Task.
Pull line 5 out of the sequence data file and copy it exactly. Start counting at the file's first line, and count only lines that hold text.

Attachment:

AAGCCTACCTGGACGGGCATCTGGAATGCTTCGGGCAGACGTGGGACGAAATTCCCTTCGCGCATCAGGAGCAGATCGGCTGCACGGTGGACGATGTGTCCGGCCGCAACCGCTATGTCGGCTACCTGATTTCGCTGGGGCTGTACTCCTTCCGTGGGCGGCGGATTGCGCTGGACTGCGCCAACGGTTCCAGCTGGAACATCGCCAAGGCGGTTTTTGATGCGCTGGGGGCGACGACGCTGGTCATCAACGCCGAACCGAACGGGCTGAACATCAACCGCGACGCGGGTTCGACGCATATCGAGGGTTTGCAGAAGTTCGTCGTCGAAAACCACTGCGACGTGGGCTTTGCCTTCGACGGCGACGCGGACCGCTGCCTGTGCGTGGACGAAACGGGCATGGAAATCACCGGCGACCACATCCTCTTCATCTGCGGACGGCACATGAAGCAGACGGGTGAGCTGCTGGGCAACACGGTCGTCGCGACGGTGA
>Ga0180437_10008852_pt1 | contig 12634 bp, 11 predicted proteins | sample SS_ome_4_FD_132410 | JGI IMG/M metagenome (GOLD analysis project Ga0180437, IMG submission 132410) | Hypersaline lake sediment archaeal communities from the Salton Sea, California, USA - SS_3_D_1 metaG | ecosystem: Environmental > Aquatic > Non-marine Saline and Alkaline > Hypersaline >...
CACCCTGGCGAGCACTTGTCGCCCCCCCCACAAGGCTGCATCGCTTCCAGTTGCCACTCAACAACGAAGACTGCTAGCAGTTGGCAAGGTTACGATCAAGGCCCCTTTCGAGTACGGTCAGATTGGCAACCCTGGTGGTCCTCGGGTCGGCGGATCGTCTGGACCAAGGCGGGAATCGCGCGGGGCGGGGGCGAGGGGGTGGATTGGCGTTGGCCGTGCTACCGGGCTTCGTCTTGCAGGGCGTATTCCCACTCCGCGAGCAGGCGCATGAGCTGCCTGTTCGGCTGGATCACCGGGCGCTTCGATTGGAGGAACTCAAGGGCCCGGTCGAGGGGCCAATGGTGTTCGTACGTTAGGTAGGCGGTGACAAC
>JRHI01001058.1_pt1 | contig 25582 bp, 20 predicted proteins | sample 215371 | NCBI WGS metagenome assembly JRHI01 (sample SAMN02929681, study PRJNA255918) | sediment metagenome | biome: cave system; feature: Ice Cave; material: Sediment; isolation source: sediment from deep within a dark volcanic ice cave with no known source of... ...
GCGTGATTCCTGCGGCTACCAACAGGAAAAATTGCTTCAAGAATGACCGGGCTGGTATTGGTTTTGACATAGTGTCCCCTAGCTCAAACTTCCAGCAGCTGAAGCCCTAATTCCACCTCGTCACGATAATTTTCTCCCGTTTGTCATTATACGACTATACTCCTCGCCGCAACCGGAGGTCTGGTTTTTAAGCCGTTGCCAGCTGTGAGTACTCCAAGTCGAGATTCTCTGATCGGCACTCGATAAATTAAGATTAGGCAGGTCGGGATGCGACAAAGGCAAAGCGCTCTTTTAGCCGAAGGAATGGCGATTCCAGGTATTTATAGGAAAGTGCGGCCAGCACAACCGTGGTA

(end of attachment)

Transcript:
GCGTGATTCCTGCGGCTACCAACAGGAAAAATTGCTTCAAGAATGACCGGGCTGGTATTGGTTTTGACATAGTGTCCCCTAGCTCAAACTTCCAGCAGCTGAAGCCCTAATTCCACCTCGTCACGATAATTTTCTCCCGTTTGTCATTATACGACTATACTCCTCGCCGCAACCGGAGGTCTGGTTTTTAAGCCGTTGCCAGCTGTGAGTACTCCAAGTCGAGATTCTCTGATCGGCACTCGATAAATTAAGATTAGGCAGGTCGGGATGCGACAAAGGCAAAGCGCTCTTTTAGCCGAAGGAATGGCGATTCCAGGTATTTATAGGAAAGTGCGGCCAGCACAACCGTGGTA